Brought to you by The Feisty Empire.

Mission possible

February 4, 2013 at 5:22 am | Posted in Business | 2 Comments
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Arrow in Target

You too can hit your
target audience.

I used to think mission, vision and values statements were corporate instruments that didn’t apply to small business owners like me.

Lately, however, I’ve been asked more often to summarise what I ‘do’.

Luckily, the 68-year-old man who services my car has set a brilliant benchmark.

This is the de facto mission statement I’ve used for years:

I provide premium writing, editing, education and recruitment copywriting services to enlightened clients who value effective communication and outstanding human resource performance.

It sounded good at the time, but now it seems a bit pompous. It describes the clients I want, but not the benefits I give. There’s too much ME! in it.

This is what I wrote for my Joomla Bamboo interview:

I optimise client communications by making them clear, concise and correct. This builds their brand, creates the best possible results and delivers the biggest bang for their marketing buck.

The words are shorter. It’s less demanding and more specific. It has a big WIIFM* factor, which most business advisors say is mandatory. But it’s still wordy – especially for a copywriter.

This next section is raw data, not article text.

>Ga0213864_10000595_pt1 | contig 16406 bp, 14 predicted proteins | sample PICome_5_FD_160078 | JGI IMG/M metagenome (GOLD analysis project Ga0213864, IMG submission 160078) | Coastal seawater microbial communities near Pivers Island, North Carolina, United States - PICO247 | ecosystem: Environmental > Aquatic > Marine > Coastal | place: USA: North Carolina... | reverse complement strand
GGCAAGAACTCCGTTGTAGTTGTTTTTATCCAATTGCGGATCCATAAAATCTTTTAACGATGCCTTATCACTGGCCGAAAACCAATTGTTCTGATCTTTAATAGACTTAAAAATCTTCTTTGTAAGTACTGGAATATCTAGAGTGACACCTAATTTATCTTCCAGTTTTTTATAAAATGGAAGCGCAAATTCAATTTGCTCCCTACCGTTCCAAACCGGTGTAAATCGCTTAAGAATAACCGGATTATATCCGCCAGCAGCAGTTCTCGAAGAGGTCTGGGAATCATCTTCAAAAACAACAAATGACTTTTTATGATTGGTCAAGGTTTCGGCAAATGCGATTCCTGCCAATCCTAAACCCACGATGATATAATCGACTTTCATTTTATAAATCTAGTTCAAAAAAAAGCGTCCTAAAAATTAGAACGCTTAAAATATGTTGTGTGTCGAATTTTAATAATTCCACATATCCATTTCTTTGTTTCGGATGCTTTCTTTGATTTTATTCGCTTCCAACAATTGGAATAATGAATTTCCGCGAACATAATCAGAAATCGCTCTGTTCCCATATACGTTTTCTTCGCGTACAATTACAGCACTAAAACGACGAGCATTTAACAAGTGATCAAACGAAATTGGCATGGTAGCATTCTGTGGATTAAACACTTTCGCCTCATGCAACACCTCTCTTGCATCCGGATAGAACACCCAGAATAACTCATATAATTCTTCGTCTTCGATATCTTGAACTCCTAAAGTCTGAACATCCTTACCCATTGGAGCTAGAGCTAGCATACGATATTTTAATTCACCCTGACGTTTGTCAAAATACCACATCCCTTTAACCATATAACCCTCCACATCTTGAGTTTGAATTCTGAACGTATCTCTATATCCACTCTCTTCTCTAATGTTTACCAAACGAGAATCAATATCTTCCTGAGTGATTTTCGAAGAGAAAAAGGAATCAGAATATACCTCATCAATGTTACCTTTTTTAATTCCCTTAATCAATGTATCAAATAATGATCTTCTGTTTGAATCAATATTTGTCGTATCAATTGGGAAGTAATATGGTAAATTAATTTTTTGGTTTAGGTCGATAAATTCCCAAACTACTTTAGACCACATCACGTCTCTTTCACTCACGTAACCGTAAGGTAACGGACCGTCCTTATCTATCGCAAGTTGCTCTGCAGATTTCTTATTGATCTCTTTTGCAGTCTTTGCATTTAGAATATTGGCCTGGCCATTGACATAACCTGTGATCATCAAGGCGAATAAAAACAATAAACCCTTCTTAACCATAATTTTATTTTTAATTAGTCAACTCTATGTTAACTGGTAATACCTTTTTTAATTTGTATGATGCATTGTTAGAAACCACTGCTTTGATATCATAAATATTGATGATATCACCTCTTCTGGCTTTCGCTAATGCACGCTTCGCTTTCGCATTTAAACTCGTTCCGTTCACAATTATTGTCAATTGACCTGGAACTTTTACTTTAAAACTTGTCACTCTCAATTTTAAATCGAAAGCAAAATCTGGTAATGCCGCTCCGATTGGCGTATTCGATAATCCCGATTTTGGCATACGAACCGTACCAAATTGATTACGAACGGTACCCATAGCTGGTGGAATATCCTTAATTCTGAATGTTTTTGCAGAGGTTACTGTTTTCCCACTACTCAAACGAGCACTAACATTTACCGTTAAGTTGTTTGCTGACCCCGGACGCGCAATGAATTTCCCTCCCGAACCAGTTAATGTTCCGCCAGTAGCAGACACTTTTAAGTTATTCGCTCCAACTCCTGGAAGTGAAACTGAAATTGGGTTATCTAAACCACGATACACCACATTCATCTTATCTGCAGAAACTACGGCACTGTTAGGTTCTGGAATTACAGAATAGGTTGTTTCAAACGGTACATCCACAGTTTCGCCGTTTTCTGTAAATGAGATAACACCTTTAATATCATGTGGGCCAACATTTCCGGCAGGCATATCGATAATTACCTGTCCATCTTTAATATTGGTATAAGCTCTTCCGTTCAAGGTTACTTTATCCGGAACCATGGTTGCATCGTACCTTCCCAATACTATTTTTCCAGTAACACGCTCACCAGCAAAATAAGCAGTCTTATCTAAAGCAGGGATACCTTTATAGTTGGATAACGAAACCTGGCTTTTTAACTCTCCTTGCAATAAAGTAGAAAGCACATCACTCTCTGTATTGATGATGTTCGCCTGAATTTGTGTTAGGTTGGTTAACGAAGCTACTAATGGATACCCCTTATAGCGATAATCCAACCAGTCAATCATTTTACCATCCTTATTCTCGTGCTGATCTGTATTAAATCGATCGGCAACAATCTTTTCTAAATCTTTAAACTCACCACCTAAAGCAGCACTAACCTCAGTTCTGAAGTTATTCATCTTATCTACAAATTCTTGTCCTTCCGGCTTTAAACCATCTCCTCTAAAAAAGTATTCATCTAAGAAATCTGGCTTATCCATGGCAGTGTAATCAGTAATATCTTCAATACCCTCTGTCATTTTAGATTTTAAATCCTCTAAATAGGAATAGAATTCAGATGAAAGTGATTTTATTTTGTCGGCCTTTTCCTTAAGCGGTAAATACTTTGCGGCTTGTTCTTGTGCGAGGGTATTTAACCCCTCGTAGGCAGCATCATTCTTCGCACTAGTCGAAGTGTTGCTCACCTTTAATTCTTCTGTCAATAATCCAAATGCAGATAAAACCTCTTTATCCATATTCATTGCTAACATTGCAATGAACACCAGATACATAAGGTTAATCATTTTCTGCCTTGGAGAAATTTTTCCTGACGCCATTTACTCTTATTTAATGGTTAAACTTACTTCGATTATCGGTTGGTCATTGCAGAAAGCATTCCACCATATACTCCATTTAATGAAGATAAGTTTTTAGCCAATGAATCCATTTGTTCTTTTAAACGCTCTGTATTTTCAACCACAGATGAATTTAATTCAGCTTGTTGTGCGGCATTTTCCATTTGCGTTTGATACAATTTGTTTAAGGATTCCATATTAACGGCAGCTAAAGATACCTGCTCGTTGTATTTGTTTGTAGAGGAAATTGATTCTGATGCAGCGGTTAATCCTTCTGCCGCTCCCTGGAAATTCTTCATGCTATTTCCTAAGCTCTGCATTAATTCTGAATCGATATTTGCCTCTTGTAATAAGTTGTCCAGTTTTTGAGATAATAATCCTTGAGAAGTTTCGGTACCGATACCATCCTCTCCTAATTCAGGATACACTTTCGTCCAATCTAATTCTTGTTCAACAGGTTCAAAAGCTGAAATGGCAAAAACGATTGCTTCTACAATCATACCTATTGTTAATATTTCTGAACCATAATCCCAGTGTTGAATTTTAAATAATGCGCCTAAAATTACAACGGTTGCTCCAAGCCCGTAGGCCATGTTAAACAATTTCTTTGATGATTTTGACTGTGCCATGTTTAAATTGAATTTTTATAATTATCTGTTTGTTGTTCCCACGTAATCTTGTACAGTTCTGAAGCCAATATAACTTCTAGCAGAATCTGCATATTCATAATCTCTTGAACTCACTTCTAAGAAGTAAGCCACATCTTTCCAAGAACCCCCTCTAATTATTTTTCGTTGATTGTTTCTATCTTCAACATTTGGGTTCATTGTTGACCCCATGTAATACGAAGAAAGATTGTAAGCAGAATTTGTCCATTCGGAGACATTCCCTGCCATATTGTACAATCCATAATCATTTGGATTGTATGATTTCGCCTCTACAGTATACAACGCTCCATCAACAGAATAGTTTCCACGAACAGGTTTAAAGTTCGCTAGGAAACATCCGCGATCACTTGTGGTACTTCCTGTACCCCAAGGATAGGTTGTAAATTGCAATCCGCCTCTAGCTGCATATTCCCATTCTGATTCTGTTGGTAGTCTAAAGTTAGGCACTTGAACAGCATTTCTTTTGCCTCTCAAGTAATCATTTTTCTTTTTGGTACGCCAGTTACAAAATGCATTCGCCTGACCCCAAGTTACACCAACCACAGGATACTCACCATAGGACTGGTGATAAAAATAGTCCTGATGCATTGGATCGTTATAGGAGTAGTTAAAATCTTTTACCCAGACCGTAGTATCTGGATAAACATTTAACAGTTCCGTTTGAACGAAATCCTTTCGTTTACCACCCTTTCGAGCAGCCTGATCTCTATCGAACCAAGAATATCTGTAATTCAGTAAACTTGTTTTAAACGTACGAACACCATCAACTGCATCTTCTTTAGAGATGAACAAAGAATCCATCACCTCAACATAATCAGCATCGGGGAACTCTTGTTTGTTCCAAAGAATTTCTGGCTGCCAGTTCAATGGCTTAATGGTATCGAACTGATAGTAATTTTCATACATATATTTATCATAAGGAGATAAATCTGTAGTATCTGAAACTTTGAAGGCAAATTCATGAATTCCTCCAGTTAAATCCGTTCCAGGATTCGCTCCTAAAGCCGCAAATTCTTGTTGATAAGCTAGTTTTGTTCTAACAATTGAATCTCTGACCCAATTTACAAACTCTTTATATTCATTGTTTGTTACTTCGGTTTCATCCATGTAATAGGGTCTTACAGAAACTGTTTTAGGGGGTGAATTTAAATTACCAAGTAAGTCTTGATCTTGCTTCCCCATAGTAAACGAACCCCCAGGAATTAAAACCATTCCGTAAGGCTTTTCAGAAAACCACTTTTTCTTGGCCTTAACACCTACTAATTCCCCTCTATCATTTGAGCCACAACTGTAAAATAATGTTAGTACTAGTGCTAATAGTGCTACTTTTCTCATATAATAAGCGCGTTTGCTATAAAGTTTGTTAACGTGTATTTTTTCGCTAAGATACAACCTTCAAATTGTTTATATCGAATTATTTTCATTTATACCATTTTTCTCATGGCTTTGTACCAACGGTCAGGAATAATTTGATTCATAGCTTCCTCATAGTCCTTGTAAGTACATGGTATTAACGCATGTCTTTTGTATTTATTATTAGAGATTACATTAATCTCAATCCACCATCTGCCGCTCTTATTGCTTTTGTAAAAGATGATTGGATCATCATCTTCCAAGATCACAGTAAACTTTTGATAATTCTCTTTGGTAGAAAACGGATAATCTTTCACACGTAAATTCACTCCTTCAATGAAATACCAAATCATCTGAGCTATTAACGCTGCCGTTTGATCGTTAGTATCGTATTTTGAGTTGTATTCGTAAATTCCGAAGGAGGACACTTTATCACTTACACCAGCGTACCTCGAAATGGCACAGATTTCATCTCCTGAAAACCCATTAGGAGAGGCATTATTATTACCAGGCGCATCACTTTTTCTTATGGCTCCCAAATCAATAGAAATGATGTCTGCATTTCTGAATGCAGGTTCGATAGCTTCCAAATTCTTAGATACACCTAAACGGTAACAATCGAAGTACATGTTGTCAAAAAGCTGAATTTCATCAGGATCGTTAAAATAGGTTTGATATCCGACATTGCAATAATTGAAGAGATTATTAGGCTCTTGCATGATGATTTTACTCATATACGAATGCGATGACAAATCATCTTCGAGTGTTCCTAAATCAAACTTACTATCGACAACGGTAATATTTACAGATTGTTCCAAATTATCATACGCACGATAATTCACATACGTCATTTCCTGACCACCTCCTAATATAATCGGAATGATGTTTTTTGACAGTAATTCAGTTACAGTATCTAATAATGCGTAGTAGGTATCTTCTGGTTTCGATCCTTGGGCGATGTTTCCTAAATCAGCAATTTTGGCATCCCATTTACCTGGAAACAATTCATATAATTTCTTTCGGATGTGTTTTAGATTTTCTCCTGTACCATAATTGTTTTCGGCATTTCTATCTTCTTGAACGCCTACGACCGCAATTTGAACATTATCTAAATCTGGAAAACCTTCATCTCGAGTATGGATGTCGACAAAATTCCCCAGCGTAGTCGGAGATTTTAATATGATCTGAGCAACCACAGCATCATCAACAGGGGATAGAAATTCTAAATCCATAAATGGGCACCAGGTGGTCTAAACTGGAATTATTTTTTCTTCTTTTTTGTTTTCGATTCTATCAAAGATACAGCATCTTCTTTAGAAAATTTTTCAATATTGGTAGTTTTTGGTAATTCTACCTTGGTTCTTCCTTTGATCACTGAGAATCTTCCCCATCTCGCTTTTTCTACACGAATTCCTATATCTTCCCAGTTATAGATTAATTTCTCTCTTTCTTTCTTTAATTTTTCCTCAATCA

Printed on my last car servicing invoice is this gem:

Our aim: Fairness to all concerned using quality products to make your car safe and reliable at a reasonable price – quickly!

This ticks every box for me. It could almost serve as constitution for a new country!

So how did a wiry, aging motor mechanic best me at writing?

He wrote from the heart, about what he knew and loved best.

And that’s the power behind most great communications.

But wait, there’s more! At the bottom of the bill is the line:

Thanks for trusting us (Bert^)

And if that isn’t old school enough, Bert wrote a detailed explanation of all he did to my car with a fountain pen!

I always tell my clients that every communication either builds or erodes their brand.

An invoice is as much a communication as a job ad, newsletter or annual report.

In his little invoice, Bert gave the impression that he was an honest, thoughtful professional who took care over his work, appreciated my business and operated to principles of decency that are in short supply.

Though it’s back to the drawing board for me and my mission statement, I’m humbled by and grateful for Bert’s expert inspiration.

🙂

Brought to you by The Feisty Empire.

* What’s In It For Me

^ Not his real name.

The Punter’s Ton

February 3, 2013 at 7:20 am | Posted in Business | 2 Comments